Kansas stockholders have the right to inspect corporate books and records. The written request must state a proper purpose and be under oath. KAN. STAT. ANN. § 17-6510(b)(2005). If a stockholder wishes to inspect corporate records and is not a record holder of stock, or is a member of a non-stock corporation, the demand under oath must state the person’s status as a stockholder and must include documents proving stock ownership § 17-6510(b)(2)(B). The oath must also state that the accompanying documents are true and correct copies of what they purport to be.
The inspection must take place during normal business hours. Stockholders have the right to inspect and make copies of the corporation’s stock ledger, 755 (Kan.1983).of a corporate subsidiary if the corporation has actual possession of the records or could obtain the records “through the exercise of control” over the subsidiary. § 17-6510(b)(1)-(2).
If a demand that meets the above requirements is refused, or the stockholder does not receive a response to the demand within five days, the stockholder may apply with the district court to compel an inspection. § 17-6510(c). The court may then order the corporation to allow the inspection, or may order the corporation to provide copies of the records at the stockholder’s expense. § 17-6510(c).
Kansas does not provide for involuntary dissolution unless the close corporation has only two shareholders who each have half ownership. See KAN. STAT. ANN. § 17-6804(d) (2005). In that situation, either stockholder may file a petition with the district court.
Kansas shareholders may bring a derivative suit if the corporation fails to assert rights that properly belong to the corporation. § 60-223a. The plaintiff must show that he was a shareholder at the time the event complained of occurred and the efforts the plaintiff made to get the directors of the corporation to take the action sought. The plaintiff must be able to adequately represent the interests of the corporation. A derivative action may only be dismissed with court approval.
Kansas shareholders my file a derivative action or a direct action if an officer or director breaches his fiduciary duty to the corporation.. Richards v. Bryan, 879 P.2d 638, 646 (Kan. App. 1994, modified on denial of reh’g)reholders may only pursue a direct claim if the wrong to the corporation injures the shareholder involves a contractual right or “inflicts a distinct and disproportionate injury on the shareholder." Id. A derivative action involving a closely held corporation may be treated as direct action if: 1) no unfair exposure corporation to numerous of actions would result; 2) interests of creditors in the corporation would not be materially prejudiced; and 3) no unfair recovery would occur among interested parties. KAN STAT. ANN. § 60-223a; Richards, 879 P.2d at 644.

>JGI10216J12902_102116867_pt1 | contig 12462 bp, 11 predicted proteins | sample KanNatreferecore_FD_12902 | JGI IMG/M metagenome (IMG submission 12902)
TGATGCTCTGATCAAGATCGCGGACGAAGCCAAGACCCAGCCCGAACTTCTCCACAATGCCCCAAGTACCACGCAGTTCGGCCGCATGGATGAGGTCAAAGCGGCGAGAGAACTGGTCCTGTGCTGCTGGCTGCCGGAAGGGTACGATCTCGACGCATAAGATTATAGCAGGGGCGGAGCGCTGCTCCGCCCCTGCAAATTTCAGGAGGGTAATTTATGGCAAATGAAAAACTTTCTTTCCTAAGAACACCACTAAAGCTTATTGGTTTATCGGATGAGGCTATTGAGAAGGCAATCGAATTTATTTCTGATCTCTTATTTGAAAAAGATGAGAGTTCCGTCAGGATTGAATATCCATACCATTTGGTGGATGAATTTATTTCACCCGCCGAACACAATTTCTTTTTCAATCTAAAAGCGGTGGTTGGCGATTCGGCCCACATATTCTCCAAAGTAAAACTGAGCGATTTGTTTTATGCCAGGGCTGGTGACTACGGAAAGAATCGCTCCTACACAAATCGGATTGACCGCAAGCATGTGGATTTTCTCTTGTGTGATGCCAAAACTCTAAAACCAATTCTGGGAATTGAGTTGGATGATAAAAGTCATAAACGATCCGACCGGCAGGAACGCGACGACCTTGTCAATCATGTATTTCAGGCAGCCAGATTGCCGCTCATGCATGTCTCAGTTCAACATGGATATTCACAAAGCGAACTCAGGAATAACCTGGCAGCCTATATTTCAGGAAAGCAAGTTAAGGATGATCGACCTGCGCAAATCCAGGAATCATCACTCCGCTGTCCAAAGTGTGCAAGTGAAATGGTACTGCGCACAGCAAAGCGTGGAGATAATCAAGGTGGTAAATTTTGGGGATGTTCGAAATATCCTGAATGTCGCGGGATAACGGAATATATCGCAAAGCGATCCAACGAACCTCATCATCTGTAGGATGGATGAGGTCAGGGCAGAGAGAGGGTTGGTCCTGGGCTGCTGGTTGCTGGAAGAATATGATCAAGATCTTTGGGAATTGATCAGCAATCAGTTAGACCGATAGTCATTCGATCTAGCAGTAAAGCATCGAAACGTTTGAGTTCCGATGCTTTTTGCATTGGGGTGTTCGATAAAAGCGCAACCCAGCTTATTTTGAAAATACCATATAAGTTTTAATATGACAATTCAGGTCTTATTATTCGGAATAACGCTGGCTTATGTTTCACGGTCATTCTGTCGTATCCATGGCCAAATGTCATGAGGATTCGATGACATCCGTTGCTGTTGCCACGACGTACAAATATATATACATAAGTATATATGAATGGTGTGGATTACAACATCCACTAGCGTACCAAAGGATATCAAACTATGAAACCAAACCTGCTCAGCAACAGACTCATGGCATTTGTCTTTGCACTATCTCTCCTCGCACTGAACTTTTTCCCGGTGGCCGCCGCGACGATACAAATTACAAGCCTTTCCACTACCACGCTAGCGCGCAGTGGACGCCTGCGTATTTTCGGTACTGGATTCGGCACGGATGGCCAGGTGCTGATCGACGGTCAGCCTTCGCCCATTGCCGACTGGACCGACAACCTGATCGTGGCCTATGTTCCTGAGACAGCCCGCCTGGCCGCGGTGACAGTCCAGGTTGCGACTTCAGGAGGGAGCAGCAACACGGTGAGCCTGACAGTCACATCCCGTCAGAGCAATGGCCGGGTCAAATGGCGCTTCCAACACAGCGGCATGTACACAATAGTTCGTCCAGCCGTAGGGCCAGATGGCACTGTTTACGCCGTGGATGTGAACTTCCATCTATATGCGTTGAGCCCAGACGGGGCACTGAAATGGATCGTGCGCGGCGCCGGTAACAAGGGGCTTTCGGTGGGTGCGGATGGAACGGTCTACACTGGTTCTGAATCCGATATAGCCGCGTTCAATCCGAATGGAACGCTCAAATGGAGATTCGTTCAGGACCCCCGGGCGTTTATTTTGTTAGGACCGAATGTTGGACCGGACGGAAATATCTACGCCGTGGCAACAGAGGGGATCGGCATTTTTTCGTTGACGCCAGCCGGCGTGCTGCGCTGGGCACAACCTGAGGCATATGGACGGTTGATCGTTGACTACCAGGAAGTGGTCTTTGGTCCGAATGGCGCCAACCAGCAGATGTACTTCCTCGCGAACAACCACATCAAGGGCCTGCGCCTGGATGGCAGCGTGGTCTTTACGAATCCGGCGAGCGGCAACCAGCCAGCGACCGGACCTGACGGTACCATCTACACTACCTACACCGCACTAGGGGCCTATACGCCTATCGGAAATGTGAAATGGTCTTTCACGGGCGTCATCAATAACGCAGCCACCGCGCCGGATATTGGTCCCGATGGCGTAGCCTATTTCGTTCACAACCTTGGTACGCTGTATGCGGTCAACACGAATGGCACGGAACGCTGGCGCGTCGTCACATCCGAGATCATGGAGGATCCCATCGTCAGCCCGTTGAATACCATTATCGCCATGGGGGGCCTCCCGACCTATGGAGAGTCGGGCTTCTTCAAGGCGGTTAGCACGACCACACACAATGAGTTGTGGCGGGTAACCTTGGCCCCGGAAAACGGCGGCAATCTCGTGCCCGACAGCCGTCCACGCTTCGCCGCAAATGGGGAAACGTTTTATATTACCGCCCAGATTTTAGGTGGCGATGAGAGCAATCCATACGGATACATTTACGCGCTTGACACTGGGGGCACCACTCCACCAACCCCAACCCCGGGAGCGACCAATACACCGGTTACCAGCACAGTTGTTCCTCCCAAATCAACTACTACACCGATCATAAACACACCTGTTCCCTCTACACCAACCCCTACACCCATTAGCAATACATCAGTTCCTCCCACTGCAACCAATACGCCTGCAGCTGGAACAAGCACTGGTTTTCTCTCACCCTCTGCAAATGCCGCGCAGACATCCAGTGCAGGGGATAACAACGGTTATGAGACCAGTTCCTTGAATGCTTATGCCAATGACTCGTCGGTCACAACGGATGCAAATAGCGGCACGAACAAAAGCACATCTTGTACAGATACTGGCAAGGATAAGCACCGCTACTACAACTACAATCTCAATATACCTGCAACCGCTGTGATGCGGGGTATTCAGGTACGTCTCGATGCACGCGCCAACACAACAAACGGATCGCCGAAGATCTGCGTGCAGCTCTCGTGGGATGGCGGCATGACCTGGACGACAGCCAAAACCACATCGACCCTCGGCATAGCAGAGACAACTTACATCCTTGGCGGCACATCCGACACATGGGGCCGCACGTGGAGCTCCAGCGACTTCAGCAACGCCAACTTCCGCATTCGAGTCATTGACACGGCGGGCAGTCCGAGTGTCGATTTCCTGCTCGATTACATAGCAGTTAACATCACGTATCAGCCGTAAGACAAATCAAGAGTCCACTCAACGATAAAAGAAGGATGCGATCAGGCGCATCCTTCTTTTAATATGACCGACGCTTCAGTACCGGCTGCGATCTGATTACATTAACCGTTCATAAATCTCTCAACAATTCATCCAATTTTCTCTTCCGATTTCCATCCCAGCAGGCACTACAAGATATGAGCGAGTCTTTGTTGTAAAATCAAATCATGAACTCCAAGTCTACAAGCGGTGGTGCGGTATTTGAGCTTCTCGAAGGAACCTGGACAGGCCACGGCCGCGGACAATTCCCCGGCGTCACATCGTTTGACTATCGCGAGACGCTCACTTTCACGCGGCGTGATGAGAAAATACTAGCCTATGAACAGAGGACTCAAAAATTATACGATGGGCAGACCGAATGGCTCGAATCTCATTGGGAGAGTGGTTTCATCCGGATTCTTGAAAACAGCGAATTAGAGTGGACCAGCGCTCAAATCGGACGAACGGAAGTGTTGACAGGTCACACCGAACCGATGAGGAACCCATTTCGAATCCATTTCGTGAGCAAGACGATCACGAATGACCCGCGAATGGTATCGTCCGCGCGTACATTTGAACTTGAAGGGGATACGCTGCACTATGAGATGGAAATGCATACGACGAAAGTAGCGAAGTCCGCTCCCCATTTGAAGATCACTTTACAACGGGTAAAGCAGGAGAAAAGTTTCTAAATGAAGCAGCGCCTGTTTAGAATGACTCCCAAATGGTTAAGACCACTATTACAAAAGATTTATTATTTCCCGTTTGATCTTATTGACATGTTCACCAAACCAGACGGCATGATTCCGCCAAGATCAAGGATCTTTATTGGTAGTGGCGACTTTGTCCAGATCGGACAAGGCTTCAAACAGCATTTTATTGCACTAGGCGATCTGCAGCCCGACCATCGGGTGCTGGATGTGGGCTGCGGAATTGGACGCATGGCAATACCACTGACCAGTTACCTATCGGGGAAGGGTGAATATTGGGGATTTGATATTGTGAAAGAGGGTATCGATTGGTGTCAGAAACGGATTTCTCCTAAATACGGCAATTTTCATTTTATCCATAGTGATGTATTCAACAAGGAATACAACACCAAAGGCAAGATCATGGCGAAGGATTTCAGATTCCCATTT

Directors and officers are liable to the corporation and the stockholders for losses resulting from their malfeasance, misfeasance or their failure or neglect to discharge the duties imposed by their offices. Sampson v. Hunt, 665 P.2d 743 (Kan. 1983).
We are licensed only in Texas
In order to remain on the cutting edge of business owner rights law, Fryar Law Firm keeps abreast of legal developments in all 50 states. This 50-state survey is presented for educational purposes. However, we do not hold ourselves out as experts on the law of any jurisdiction other than Texas, and we may not practice law in any other state, with the following exceptions:
The lawsuit involves a non-Texas company but may be brought in Texas courts--example, if the client is a Texan or the company operates in Texas.
We are part of a legal team that includes local counsel. Out of state legal teams benefit from our experience when we consult. We may also act as lead counsel, if we have local co-counsel and permission of the court.
We are offering general consultation and are performing our work in Texas. We often consult with out-of-state clients on litigation strategy or assist them in organizing for litigation or settlement or in putting together a legal team. We also assist out-of-state clients in exercising their rights to corporate information.
This post represents our opinion regarding the relevant shareholder oppression and minority ownership rights law. However, not everyone agrees with us, and the law is changing quickly in this area. This page may not be up to date. Be sure to consult with qualified counsel before relying on any information of this page. See Terms and Conditions.